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God Only Knows

by Ian Duncan Smith

I turned sideways, and pushed. I squeezed through the gap around the doorframe. It was just wide enough. I dusted my suit in the hallway, and saw a man sitting at the kitchen table. He was trying to tune a radio.

I walked into the kitchen, and put my briefcase down. “Sorry. No one came to the door. I’ve been ringing for ten minutes.”

The man looked up. “What do you want me to do about it?”

I smiled. I told him it was about the letter.

“Good. You see the gap. I want you to prove negligence. Can you do that?”

I looked at the gap. I could see across the street. Negligence would be impossible. There was no case for negligence. The gap around the doorframe was the opposite of negligence. The gap was meant to be there.

“I guess you know what it is.”

The man shook the radio. “Sure do.”

He stood up, and walked to the kitchen window. He reached through a gap around the window, and pulled a weed out of his garden. He showed me the weed. “That’s what happened last time. Tell the company that.”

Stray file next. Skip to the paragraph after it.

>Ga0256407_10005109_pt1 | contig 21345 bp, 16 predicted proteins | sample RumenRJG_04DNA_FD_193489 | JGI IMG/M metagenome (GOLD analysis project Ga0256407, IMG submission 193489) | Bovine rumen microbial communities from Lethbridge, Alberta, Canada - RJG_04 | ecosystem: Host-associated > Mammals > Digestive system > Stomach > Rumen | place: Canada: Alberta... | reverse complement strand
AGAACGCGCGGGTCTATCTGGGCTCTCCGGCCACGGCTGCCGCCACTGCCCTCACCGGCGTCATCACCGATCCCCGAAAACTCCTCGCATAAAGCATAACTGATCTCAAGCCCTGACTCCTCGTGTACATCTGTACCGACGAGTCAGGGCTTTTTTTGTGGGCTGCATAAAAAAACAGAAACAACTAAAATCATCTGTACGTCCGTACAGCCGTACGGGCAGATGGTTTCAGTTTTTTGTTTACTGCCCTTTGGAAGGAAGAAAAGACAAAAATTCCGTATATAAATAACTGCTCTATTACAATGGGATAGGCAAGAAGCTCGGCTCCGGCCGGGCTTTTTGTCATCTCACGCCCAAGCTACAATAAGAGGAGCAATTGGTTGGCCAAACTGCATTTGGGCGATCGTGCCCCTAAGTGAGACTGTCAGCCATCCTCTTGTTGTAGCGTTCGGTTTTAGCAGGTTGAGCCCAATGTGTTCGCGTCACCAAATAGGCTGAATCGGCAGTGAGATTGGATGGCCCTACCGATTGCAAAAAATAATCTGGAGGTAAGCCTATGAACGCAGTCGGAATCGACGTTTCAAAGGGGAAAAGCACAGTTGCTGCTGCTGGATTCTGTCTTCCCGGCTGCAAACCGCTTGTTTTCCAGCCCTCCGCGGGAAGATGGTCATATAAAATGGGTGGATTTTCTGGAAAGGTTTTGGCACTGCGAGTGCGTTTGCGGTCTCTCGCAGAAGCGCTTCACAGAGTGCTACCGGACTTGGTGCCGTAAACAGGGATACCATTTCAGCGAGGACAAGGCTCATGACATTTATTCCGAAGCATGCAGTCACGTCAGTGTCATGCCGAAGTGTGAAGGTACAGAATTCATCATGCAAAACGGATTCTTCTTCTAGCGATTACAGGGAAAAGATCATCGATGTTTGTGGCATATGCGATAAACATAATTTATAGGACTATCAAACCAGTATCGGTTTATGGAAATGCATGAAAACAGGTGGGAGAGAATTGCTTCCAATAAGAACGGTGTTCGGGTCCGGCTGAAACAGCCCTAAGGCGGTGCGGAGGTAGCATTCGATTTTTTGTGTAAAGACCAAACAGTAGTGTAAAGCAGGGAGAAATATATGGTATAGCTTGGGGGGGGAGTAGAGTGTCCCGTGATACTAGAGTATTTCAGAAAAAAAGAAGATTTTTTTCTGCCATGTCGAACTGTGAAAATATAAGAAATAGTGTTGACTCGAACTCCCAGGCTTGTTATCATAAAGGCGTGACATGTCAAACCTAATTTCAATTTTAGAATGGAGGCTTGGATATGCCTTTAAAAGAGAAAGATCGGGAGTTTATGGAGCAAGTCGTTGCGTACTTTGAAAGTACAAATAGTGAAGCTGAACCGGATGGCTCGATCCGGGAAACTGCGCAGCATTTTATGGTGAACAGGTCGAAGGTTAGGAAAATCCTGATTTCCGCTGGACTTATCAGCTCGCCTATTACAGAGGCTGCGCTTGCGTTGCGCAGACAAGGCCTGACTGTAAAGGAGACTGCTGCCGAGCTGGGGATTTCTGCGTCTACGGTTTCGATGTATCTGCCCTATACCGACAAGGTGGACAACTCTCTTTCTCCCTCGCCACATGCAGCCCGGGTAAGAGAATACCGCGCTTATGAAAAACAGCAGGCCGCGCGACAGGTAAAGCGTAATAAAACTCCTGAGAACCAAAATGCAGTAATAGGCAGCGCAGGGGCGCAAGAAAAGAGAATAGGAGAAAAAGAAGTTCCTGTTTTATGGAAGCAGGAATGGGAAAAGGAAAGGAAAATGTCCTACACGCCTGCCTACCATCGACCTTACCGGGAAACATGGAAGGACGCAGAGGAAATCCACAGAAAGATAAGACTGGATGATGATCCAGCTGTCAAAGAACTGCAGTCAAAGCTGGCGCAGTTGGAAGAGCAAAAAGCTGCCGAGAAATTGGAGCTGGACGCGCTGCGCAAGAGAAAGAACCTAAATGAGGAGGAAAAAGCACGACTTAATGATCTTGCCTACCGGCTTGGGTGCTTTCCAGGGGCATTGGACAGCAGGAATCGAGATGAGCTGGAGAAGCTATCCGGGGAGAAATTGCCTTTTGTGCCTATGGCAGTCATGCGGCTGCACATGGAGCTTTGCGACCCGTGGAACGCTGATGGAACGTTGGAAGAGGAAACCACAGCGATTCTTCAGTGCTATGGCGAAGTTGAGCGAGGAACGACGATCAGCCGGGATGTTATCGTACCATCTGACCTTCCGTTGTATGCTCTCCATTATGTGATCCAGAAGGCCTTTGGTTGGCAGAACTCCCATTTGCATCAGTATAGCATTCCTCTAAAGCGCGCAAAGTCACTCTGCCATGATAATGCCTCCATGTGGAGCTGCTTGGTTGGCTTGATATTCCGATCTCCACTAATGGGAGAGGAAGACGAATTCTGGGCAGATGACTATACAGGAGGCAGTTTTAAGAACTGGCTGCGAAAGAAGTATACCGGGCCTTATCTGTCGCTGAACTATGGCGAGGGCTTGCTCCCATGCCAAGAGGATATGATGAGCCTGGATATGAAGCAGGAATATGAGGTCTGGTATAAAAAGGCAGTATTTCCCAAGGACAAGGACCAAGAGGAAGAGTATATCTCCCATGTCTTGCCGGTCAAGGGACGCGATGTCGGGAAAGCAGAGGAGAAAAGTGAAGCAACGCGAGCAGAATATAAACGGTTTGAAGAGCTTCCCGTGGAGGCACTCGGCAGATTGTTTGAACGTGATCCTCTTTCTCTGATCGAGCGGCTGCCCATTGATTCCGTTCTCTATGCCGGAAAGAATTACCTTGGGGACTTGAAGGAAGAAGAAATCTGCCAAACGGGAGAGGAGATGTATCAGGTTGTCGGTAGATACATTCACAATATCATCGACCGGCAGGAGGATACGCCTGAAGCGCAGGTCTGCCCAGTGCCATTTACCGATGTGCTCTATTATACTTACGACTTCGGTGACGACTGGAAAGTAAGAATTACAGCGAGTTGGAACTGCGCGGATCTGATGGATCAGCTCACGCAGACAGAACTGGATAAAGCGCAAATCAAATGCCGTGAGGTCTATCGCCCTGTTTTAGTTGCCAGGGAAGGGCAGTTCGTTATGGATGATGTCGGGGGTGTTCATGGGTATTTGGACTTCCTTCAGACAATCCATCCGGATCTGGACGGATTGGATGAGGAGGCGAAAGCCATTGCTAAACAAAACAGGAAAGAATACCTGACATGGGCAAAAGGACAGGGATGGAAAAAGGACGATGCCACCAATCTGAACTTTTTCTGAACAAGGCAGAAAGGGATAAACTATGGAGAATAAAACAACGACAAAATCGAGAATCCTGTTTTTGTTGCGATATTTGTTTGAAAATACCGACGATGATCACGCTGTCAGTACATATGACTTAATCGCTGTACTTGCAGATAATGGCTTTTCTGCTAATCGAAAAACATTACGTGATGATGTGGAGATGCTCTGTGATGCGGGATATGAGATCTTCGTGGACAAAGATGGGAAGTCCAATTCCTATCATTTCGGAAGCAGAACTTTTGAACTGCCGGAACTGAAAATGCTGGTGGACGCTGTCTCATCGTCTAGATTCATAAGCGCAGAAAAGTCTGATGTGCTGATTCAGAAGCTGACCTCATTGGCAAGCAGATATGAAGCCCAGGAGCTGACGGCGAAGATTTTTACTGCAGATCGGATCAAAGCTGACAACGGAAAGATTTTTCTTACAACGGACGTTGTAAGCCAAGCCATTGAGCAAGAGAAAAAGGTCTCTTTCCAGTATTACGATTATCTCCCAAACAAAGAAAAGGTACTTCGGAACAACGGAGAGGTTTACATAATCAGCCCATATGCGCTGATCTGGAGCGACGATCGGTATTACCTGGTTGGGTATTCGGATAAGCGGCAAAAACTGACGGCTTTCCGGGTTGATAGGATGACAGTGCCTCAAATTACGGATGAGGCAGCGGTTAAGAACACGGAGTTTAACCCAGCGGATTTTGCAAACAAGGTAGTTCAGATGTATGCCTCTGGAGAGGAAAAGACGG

It was unusual to have things happen twice. He dropped the weed in the sink, and carried on tuning the radio.

“Did you open the window last time?”

“Course I opened the window. I need air, don’t I?”

“Well, they said don’t open doors or windows. If you sit tight, it all closes up in time, in exactly the same place.”

“How long?”

“How long’s a piece of string?”

“How long’s that?”

“A month, maybe more. But don’t worry, they’re faster now. They’re automatic.”

“No one’s down there?”

“No one. Think of it as a slow wave.”

There was a creak of floorboards, a fluttering sound, like the wings of a butterfly trapped under the floor. Dust fell from the ceiling. I brushed my suit.

The man picked up the radio, and shook it. A tune came out of the radio. He turned up the volume. “‘God Only Knows’. Now that’s some song.”

Copyright © 2006 by Ian Duncan Smith

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